Evaluating Websites


Uploaded by UVicLibraries on 01.11.2012

Transcript:
You might think domain names show a lot about the validity of a site,
like .edu or .org being educational or more valid than a .com site, which might be aimed at advertising.
But that validity only goes so far. Some organizations can be totally biased.
Let’s look at these two .org sites about Dr Martin Luther King Junior.
One is founded by Dr King’s widow, who might have some bias,
but the digital archives of this site are built by a team of over 100 individuals and organizations whose names and roles are provided.
This site also has a mission statement and contact information readily available from the homepage,
as well as copyright information, latest news, and a date.
There is a lot of information here, and it’s well organized and structured to appeal to an academic and intellectual audience.
This other site is hosted by Stormfront, which is a White Nationalist organization,
with the motto “White Pride World Wide”, which suggests some bias.
Their site has no contact information, no copyright license, and no date.
The rap lyrics, pop quiz, and flyers suggest the target audience for this page is probably grade school students.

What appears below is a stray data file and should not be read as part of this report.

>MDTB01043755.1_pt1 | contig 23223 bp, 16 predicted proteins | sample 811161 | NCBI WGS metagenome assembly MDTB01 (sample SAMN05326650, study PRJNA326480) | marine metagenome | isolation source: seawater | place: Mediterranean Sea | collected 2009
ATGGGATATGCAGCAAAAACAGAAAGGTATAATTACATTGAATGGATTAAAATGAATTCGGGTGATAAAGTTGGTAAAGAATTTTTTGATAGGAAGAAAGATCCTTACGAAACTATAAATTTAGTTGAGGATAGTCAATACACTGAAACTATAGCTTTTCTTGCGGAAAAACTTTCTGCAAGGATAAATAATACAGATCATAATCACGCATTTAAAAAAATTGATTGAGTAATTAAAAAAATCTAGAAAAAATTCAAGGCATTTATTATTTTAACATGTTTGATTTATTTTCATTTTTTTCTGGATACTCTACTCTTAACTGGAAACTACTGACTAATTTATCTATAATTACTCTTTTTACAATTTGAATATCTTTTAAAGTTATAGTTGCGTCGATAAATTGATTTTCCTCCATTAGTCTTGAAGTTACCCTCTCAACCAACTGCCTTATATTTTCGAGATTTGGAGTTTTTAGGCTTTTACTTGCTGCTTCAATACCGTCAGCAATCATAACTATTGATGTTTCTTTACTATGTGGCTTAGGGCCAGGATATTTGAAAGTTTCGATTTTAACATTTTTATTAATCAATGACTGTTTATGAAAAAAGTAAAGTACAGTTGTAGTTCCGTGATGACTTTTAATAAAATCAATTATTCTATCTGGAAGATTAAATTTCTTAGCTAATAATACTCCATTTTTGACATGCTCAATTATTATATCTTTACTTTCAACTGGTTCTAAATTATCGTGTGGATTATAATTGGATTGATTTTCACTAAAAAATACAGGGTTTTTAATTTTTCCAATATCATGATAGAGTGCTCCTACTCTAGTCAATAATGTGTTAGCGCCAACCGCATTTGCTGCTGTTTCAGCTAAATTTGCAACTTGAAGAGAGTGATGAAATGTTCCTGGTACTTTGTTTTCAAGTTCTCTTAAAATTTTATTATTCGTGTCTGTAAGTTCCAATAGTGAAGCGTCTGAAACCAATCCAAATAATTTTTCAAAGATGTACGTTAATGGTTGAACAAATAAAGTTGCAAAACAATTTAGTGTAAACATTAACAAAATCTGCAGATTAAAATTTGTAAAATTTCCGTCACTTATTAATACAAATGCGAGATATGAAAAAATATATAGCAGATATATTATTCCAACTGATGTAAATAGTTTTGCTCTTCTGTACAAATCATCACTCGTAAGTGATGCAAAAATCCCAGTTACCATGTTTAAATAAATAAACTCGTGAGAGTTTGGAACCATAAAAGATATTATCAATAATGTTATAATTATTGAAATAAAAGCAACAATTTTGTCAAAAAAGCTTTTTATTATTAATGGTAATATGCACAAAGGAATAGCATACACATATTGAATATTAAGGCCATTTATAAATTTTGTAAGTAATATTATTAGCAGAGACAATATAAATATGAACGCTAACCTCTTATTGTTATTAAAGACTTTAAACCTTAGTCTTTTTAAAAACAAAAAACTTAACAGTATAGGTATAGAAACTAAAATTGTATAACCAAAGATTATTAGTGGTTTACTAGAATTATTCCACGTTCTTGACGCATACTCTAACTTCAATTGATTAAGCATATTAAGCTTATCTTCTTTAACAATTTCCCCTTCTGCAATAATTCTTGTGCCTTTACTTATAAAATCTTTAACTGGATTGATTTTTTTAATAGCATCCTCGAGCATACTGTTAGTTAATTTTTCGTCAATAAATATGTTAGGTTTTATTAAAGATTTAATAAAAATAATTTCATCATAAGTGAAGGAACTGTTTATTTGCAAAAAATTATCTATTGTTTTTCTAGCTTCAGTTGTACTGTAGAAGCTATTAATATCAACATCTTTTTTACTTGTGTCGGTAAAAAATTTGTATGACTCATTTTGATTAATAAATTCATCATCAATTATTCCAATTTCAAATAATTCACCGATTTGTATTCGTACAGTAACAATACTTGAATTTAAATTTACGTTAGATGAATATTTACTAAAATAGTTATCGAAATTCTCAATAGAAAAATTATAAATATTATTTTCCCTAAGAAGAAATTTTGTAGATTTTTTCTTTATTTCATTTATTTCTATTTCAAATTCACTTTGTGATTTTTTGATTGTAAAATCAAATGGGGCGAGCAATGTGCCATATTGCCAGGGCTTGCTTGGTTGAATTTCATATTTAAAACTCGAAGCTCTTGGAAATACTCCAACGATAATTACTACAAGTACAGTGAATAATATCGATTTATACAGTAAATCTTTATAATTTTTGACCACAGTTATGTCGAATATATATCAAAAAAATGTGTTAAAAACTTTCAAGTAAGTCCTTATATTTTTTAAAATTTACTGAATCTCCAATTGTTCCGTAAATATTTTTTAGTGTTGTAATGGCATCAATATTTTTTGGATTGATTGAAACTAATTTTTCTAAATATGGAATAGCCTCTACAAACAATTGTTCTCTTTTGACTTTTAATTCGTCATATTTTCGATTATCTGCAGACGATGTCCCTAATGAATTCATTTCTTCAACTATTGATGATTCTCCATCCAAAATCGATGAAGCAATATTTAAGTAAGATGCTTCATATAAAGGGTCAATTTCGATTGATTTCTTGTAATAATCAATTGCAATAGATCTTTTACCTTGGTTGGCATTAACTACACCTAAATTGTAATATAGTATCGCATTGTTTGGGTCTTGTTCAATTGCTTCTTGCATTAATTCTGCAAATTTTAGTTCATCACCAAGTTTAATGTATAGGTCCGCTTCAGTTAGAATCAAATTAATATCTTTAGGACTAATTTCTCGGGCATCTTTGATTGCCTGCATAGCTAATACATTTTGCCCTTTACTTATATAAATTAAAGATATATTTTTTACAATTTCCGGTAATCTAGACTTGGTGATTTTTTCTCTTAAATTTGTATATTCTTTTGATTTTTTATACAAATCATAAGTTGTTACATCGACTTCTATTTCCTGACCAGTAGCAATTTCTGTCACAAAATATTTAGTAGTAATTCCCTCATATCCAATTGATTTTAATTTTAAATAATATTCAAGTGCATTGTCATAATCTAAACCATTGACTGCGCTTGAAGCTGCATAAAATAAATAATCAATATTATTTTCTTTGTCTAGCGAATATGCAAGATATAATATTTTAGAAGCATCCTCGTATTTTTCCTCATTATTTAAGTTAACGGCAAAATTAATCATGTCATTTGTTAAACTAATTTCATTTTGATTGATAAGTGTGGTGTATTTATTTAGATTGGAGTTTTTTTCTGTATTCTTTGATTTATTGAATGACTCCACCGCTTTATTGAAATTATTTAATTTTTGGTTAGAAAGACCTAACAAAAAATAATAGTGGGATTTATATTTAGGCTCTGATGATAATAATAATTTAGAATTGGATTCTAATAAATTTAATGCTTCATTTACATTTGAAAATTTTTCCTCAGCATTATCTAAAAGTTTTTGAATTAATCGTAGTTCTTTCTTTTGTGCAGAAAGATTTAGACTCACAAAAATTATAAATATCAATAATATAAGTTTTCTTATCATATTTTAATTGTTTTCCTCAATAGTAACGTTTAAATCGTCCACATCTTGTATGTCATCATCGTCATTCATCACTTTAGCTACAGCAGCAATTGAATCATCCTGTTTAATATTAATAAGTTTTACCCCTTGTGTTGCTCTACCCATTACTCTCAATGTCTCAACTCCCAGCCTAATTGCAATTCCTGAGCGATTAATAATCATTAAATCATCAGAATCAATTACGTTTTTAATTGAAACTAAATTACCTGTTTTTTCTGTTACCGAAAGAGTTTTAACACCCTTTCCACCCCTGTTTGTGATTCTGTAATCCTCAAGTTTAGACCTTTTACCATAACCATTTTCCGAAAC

Their site has no contact information, no copyright license, and no date.
When you’re looking for web resources, check the Yearbook of International Organizations, at uia.be/yearbook
This site offers scientific and balanced information on organizations,
descriptions and cross-references, the activities of international organizations worldwide, and more.
Always ask yourself if a site is BAD (Biased, Anonymous, or Dated)
Just like any other well-written or researched source, information provided on web resources should be cited in footnotes or links,
and sites that regulate language and information posted in forums or social media posts are often more trustworthy than those that don’t.
Remember, question everything, trust no one, and watch more videos!